Money and kids: Learning the basics at a (very) early age
Is five years old too young to start learning about money?
That’s according to Melis, who goes to kindergarten in Brisbane’s south. For those outside of Queensland, it’s the equivalent of pre-school, or the year before school starts.
“I have a white [piggy bank] with so much money. Like a billion,” Melis said.
Her favourite game is Monopoly.
Her mum, Tuba Degirmenci, says her daughter understands many of the basic concepts of finance, such as the value of items and the idea of buying and selling.
“We often buy toys second-hand or sell her assorted toys,” she said.
“We are counting a lot and we also bought her a toy cash desk with play money.”
She’s also learning about the world of finance through her kindy.
Katie Johnson, who’s a teacher and the director at Tarragindi War Memorial Kindergarten, says it’s a particularly important topic right now with many of the children curious about the pandemic and what it means for their families.
“The children are very aware that some of their parents have lost jobs. They’re very aware of that emotion. And they’ve had little conversations with us about that,” she said.
Katie is passionate about kids developing a healthy relationship with money from an early age. That way, they can set themselves up to be good with money well into their adult years.
“I have three children, I taught my own three children from a young age and I see the value in that,” she said.
“It’s not an adult thing — it’s a life skill.”
Many people don’t realise that financial education is a subject embedded in the maths and general curriculum from kindergarten through to year 10.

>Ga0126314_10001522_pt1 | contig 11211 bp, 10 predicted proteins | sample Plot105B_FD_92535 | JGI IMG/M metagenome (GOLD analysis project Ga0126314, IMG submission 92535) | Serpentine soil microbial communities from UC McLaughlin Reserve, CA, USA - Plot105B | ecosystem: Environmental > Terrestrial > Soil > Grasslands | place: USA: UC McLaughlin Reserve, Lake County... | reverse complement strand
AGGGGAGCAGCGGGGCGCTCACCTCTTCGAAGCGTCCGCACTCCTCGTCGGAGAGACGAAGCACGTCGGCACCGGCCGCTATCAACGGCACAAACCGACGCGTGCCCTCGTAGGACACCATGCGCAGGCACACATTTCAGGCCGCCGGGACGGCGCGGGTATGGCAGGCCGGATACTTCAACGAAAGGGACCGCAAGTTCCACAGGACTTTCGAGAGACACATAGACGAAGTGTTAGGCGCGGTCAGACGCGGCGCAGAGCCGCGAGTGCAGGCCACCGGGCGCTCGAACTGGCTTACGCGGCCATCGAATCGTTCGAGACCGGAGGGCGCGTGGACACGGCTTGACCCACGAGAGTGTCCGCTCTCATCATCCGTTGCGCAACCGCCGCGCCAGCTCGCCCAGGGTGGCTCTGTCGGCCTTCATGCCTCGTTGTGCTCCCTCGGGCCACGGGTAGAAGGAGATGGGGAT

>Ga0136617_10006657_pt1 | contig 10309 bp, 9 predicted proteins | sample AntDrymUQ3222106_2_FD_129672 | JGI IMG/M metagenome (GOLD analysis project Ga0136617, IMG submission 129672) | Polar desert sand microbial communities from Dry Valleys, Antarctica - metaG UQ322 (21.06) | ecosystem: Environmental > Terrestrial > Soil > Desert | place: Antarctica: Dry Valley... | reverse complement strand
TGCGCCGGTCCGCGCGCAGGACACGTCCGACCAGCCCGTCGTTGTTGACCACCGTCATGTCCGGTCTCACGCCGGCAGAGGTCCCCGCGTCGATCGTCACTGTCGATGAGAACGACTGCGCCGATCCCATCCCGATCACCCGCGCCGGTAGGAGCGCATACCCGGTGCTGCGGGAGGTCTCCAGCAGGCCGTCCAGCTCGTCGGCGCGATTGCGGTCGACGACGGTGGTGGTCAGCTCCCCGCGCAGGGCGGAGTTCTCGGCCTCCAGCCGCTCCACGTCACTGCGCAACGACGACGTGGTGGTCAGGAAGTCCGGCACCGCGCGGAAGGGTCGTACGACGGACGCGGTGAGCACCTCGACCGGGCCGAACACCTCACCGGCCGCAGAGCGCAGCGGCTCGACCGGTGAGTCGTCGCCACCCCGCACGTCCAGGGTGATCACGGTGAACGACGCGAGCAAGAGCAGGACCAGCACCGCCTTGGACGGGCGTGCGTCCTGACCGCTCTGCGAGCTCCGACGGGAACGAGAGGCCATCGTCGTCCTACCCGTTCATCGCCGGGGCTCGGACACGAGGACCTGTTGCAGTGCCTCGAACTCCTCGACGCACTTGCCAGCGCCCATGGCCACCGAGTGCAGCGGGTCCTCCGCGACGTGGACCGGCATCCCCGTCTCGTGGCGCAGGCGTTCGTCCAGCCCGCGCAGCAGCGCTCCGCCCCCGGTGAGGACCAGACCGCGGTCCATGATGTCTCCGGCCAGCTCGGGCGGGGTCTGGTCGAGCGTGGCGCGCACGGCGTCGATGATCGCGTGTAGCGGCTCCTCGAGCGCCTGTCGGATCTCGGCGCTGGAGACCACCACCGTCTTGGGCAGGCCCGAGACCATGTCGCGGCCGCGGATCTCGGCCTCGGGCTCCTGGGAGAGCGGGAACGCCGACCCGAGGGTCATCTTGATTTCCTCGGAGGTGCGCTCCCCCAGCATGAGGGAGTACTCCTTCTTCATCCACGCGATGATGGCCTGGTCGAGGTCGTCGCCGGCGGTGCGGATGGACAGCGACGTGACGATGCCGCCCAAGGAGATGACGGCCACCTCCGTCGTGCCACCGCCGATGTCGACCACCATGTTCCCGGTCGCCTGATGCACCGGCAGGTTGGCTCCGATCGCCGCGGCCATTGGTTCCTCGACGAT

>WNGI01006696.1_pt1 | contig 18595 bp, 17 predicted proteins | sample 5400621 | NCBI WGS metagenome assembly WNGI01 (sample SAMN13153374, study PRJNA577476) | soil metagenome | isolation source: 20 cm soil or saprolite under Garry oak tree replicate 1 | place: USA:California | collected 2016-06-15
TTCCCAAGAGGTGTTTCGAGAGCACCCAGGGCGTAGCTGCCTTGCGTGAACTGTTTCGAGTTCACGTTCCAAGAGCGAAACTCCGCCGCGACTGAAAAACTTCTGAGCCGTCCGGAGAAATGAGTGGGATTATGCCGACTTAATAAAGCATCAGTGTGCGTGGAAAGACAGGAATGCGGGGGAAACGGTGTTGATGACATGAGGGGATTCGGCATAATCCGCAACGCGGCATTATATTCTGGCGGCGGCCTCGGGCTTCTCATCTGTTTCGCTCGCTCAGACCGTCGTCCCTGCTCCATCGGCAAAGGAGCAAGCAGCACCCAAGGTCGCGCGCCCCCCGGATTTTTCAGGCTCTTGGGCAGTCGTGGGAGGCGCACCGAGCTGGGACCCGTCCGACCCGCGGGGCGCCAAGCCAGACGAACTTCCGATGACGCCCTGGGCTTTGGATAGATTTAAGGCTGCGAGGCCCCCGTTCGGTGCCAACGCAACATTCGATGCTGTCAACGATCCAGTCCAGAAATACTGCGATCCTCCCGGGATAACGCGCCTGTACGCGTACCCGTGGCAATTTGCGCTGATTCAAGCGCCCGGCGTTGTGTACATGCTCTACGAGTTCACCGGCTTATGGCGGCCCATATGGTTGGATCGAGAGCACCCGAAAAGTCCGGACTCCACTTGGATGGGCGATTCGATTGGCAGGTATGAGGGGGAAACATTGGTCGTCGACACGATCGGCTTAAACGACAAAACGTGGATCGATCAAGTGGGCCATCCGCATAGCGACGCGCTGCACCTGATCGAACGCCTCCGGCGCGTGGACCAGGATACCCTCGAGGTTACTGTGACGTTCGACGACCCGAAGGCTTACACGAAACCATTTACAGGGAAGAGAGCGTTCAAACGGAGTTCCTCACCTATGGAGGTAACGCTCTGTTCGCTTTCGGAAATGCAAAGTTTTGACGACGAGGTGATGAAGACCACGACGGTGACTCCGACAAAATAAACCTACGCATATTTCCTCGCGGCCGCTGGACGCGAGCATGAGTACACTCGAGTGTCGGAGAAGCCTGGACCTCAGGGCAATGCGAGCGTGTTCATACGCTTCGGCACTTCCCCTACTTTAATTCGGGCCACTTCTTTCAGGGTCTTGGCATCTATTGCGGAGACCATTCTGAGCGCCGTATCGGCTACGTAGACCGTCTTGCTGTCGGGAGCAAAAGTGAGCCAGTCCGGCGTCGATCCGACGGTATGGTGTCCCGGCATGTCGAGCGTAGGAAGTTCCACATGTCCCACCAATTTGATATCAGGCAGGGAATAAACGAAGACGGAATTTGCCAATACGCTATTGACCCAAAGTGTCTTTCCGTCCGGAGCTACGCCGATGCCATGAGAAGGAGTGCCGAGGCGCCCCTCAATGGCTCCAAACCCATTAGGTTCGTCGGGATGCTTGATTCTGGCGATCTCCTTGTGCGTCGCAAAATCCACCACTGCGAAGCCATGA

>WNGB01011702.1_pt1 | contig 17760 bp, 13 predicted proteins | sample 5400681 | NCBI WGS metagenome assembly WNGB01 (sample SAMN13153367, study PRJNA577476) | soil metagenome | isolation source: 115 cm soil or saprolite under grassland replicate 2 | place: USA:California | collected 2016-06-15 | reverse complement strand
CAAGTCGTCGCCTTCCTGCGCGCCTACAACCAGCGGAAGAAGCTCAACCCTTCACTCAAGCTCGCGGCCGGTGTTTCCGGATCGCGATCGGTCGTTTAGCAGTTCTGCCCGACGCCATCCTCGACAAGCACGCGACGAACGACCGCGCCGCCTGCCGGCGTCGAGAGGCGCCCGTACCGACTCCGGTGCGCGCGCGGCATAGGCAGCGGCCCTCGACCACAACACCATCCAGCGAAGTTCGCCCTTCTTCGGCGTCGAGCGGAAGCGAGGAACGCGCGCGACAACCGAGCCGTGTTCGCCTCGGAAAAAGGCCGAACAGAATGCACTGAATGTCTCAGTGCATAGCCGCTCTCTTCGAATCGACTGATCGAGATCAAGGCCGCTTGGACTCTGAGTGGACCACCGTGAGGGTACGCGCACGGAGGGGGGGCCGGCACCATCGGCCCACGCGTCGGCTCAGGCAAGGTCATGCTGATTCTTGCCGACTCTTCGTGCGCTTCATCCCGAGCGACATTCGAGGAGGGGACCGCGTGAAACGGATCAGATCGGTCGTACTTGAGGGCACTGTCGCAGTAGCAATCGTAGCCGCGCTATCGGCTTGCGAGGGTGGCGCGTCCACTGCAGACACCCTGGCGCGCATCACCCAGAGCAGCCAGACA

Learning about money helps kids to problem-solve, deal with ethics and handle responsibility, according to ASIC’s MoneySmart.
They provide resources and professional development for teachers.
“It’s not an abstract concept for young people — they’re consumers, they’re making financial decisions all the time,” says Laura Higgins, ASIC’s senior executive leader.
And parents have an important role to play, too.
“Have these conversations early on. Build the habit of talking about money and setting goals that are short- and long-term thinking,” Ms Higgins said.
“It’s always appropriate for kids to see adults making choices — we can’t have it all and we can’t have it all at once.”
Katie says kids often model their parents’ behaviour and pick up on interactions.
“They’re seeing them tap the card. They know how much a coffee costs,” she said.
But an important first step is teaching kids about the value of coins and notes.
“We looked at catalogues and asked — what could $5 buy and what could $10 buy? The kids quickly said they need $50 or $100,” Katie explained.
They also learnt about receiving change when shopping.
Another good concept to talk about is ‘wants’ and ‘needs’ — using birthday and Christmas lists as a real-life example.
The kindy has a shop set up where the kids play at being customers or shopkeepers, use a menu, make the products out of Play-Doh, and exchange money.
“It started with real money, and then the kids said we need to know how to tap a credit card. We help facilitate that learning,” she said.
But it’s not all about transactions, says Katie. Some of the most important lessons are around making do and not spending money at all.
“We do a lot of things around recycling and making out of nature. So they understand you don’t always have to have money to be creative or have fun.”
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